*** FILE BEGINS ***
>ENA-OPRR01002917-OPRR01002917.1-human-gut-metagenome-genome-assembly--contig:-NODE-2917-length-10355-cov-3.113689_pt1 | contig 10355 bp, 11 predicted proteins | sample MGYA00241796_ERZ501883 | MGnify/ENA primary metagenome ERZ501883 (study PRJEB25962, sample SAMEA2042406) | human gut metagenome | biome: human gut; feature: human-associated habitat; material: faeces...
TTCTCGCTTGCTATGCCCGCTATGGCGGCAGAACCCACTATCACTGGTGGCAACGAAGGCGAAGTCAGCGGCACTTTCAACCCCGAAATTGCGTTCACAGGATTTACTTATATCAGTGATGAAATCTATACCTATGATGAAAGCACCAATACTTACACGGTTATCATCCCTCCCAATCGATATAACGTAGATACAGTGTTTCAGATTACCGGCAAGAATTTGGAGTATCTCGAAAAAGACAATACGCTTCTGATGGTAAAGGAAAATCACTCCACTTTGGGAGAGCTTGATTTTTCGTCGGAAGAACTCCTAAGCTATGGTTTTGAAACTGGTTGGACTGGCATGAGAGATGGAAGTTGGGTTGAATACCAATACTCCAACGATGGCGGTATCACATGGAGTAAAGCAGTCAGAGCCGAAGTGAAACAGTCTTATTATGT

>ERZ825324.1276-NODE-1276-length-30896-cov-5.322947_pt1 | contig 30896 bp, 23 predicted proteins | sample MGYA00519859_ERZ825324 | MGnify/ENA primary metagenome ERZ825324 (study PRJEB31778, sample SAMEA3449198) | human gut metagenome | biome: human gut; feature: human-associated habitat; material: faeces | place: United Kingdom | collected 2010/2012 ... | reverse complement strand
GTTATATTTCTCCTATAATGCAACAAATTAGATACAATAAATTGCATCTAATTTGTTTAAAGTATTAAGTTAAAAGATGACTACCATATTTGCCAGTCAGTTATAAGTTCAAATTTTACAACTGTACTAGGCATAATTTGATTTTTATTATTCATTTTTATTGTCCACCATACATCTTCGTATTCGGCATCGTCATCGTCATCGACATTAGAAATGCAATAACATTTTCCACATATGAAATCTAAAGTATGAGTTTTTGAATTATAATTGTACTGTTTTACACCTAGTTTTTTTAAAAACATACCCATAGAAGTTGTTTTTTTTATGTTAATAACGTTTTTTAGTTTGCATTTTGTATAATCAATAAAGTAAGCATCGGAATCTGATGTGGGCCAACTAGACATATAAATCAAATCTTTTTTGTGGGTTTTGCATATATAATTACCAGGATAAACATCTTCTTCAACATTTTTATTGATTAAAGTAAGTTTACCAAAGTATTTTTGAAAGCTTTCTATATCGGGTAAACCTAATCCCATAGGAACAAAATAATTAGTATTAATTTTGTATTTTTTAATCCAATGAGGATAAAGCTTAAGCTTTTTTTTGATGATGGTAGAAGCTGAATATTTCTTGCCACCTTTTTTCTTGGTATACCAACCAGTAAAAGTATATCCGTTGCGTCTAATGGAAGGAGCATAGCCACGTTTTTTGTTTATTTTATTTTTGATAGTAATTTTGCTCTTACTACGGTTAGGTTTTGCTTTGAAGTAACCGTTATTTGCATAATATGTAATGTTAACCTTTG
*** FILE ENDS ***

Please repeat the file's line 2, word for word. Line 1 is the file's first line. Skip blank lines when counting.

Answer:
TTCTCGCTTGCTATGCCCGCTATGGCGGCAGAACCCACTATCACTGGTGGCAACGAAGGCGAAGTCAGCGGCACTTTCAACCCCGAAATTGCGTTCACAGGATTTACTTATATCAGTGATGAAATCTATACCTATGATGAAAGCACCAATACTTACACGGTTATCATCCCTCCCAATCGATATAACGTAGATACAGTGTTTCAGATTACCGGCAAGAATTTGGAGTATCTCGAAAAAGACAATACGCTTCTGATGGTAAAGGAAAATCACTCCACTTTGGGAGAGCTTGATTTTTCGTCGGAAGAACTCCTAAGCTATGGTTTTGAAACTGGTTGGACTGGCATGAGAGATGGAAGTTGGGTTGAATACCAATACTCCAACGATGGCGGTATCACATGGAGTAAAGCAGTCAGAGCCGAAGTGAAACAGTCTTATTATGT